Overall the Openrun offers the most ambient noises I've ever had with headphones, but with caveats. I enjoyed having a bit more of the surrounding world in my ears along with my daily podcast, and particularly my own feet which I don't usually hear otherwise with prior headphones I've used. I would say I picked up car noises about 20% more than traditional headphones from behind, which is not a big change for those looking to buy the product to prioritize safety. I think if you are looking at headphones with safety in mind and hoping to be able to listen more for vehicles from lateral and directly behind, I worry that this gives a false sense of security more than anything. I found myself having to be just as aware as I would with headphones that blocked ambient noise, and having to also pause my audio at busy intersections since my audio was drowned out. I think in race environments where you just want to be able to hear your neighbor or something yelling your direction, this is actually really great, but for casual use it will not functionally fully change your degree of essential ambient noises (eg. cars, people, etc. coming from behind or laterally).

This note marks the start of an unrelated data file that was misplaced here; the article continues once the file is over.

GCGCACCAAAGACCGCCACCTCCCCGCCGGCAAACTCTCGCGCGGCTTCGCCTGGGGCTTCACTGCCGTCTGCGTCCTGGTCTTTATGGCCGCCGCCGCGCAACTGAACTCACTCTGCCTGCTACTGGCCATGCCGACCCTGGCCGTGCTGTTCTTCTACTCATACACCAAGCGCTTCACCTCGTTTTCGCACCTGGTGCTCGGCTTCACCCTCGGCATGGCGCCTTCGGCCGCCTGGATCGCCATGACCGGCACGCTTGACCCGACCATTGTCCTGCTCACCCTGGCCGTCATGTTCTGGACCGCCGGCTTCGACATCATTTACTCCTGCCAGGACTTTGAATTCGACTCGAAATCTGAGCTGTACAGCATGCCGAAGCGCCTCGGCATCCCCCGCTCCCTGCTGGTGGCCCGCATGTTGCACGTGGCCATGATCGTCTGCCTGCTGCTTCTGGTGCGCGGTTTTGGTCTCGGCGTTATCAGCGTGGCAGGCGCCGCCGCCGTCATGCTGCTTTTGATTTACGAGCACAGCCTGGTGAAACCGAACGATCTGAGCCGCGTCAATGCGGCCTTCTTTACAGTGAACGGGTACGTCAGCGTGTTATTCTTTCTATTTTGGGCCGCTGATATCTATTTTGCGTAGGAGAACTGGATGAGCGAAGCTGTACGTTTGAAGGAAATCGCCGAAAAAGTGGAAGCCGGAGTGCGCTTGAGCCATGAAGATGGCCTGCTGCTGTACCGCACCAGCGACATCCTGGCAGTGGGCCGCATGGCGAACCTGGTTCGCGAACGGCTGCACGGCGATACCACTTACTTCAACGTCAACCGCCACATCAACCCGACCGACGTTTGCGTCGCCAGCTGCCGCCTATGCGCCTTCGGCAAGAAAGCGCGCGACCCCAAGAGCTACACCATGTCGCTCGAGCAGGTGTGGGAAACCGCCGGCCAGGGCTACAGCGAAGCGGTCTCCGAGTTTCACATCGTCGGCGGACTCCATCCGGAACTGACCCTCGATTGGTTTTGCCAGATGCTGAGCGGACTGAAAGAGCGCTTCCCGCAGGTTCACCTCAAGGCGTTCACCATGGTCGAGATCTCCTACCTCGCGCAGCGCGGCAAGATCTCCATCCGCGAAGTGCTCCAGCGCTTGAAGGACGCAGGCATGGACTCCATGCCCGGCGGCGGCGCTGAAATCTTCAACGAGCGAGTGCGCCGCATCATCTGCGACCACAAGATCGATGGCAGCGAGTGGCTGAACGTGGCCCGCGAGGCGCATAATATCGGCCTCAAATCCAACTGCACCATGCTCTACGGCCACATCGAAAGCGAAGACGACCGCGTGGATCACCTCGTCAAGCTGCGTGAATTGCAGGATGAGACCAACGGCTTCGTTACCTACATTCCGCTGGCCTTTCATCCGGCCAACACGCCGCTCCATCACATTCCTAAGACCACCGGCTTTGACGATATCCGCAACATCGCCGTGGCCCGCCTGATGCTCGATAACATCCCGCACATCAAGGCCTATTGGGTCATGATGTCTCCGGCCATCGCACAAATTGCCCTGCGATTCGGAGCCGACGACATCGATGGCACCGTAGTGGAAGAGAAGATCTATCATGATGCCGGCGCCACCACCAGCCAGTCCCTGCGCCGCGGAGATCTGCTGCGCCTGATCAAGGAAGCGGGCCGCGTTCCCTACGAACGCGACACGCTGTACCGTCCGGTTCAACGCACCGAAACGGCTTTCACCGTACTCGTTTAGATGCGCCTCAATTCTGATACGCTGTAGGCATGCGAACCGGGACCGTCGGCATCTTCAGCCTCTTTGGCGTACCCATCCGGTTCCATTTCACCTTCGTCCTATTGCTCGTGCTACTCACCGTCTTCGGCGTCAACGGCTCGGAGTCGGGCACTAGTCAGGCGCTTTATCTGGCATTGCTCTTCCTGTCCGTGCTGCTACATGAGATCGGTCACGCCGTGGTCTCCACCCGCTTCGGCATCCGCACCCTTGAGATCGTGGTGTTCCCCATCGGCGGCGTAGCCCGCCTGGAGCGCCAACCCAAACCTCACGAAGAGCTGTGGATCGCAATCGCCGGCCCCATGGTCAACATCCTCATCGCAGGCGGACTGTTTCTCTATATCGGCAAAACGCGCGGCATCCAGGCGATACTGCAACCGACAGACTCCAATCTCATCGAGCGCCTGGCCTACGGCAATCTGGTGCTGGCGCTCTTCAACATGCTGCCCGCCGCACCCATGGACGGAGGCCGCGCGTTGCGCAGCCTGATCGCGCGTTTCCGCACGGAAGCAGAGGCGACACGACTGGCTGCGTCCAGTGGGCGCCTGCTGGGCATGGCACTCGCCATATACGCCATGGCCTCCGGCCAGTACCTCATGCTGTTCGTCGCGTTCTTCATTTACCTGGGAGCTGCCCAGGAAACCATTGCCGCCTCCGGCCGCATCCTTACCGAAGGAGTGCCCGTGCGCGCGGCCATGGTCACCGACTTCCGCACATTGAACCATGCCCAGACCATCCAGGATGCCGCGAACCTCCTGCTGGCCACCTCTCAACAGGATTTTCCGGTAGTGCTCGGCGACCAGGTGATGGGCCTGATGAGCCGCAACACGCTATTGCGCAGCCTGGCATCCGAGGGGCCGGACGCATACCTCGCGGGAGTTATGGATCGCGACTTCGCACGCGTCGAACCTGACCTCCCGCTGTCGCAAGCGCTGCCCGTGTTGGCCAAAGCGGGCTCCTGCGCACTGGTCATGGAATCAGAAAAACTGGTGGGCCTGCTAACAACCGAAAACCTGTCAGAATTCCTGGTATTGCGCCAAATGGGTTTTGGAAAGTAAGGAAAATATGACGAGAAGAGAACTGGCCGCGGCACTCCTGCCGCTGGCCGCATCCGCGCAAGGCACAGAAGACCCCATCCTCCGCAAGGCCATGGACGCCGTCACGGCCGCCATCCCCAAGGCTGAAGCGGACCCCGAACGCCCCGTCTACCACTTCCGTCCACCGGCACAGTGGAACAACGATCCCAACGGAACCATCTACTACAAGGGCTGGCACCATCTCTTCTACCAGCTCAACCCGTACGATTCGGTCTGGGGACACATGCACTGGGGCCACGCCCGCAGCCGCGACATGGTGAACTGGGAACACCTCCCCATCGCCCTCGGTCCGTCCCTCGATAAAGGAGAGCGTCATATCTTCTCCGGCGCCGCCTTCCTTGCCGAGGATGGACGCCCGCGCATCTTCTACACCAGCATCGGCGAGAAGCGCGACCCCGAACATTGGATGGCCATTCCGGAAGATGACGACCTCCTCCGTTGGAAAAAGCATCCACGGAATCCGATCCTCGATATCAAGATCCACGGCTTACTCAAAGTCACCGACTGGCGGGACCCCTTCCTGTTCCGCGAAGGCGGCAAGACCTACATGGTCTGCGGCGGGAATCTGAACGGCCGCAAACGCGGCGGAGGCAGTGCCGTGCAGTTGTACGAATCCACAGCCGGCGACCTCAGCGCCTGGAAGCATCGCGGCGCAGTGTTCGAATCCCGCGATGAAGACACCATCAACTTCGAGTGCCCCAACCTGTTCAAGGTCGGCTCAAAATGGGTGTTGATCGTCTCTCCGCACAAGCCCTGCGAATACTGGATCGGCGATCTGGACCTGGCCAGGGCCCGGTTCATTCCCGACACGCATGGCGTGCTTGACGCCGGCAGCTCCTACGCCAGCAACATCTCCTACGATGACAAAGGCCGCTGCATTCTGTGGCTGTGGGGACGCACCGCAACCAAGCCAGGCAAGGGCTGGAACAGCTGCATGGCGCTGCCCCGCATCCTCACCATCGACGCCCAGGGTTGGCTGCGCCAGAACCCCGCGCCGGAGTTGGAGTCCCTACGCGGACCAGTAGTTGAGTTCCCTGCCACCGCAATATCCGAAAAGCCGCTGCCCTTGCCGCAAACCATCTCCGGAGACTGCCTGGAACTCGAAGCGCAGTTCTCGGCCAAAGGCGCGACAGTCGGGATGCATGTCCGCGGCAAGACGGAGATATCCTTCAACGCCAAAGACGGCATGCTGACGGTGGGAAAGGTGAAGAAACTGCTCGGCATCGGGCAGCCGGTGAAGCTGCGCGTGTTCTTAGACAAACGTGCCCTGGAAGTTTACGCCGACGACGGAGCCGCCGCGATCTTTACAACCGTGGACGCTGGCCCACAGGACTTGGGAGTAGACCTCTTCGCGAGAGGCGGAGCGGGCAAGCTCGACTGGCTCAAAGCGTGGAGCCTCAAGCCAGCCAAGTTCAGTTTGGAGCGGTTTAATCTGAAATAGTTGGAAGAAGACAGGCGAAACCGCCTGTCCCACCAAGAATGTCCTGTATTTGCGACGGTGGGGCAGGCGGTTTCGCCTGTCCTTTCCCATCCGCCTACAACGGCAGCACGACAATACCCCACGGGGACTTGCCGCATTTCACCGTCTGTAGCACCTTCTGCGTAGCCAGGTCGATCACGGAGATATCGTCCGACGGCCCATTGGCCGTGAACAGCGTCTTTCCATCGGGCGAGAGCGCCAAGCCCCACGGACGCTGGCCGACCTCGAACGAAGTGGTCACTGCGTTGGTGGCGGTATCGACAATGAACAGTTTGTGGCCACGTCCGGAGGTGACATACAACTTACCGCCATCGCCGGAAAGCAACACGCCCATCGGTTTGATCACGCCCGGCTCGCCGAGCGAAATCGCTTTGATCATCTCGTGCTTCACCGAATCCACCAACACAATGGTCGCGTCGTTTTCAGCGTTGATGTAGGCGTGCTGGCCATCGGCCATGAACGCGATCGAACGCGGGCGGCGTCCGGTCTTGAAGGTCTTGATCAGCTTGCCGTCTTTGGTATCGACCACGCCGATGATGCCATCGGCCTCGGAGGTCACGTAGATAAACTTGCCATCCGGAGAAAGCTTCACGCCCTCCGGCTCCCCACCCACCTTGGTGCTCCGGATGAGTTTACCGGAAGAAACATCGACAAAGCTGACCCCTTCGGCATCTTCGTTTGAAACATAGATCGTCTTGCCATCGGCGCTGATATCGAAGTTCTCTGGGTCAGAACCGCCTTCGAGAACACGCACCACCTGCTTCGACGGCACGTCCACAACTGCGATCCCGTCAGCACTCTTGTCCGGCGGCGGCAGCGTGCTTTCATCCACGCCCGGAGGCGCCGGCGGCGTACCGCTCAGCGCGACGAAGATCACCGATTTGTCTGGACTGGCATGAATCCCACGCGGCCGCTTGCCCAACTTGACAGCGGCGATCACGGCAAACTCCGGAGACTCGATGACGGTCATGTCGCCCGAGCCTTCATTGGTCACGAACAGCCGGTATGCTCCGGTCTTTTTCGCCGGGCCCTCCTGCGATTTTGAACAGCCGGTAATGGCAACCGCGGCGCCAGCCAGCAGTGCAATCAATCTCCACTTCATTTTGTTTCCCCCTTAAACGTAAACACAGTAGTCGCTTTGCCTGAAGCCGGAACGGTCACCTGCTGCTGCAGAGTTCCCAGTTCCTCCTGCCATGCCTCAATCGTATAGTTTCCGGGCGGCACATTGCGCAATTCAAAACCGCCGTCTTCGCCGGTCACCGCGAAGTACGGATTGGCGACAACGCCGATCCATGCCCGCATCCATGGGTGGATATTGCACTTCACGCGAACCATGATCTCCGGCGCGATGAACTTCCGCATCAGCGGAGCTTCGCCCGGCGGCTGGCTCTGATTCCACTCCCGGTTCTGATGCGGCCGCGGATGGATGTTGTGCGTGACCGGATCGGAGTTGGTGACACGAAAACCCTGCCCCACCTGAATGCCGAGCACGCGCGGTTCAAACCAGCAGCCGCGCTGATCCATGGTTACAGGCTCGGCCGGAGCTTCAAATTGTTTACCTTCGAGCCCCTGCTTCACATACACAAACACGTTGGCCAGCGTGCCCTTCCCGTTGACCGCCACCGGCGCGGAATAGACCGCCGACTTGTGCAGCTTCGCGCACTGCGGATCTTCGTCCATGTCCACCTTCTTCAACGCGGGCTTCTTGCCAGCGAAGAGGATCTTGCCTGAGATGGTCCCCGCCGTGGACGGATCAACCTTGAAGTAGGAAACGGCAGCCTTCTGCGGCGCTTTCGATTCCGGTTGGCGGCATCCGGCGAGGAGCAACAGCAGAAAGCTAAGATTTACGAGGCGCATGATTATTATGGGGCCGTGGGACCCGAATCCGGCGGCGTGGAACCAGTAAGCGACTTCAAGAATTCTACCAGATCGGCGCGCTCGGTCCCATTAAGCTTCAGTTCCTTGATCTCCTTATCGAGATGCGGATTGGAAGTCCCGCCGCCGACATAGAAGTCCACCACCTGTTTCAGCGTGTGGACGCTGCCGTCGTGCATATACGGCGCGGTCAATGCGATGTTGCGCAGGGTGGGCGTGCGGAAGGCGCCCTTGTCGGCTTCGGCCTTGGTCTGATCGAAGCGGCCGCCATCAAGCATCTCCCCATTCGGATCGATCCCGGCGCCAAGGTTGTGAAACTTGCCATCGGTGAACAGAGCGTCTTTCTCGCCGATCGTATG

That being said, I did enjoy having what ambient noise I had instead of being fully drowned out in audio. There is a degree of freedom provided that gives you a slight disconnected-from-technology feeling while still being connected to technology. 

The other thing about the bone conducting technology goes back to fit discussed earlier. I really liked not having to fuss with a device in my ear during runs. Sweat pouring into my earbuds is particularly not fun. With the Openrun not being in ear and also being a very easy device to clean afterwards, it was not an issue to go from run to work or vice versa without having to let it air out in anyway which adds to the versatility.


My biggest recommendation for the product would be battery life. While eight hours is more than enough for runners in a week, if you plan to also use this for home/office use in between eight hours can go very quickly. It is not easy to charge and work with it at the same time, so you have to plan ahead if you are using it a full day. 

Those looking to have an ultramarathon device with the ambient noise it offers will need to weigh if eight hours will get the job done to get full use out of it depending on the length of your race.

More forward-thinking than anything, I think the Openrun would be interesting to have voice commands to quickly turn audio on and off based on surrounding noise. 


The Openrun is for anyone looking for a well-fitting headphone for daily running that's easy to clean and unobtrusive on the run. If you are sensitive to earbuds or earphones that cover the ear, this is a really nice option for podcasts, audio books, and casual music on the go. The bone conduction technology offers some decent ambient noises, but not to the extent that it will drastically make your run safer than any other headphones. Spatial awareness will still be needed even with the Aeropex on ear. If you are someone wanting a little more nature in your run though, this should be on top of your list.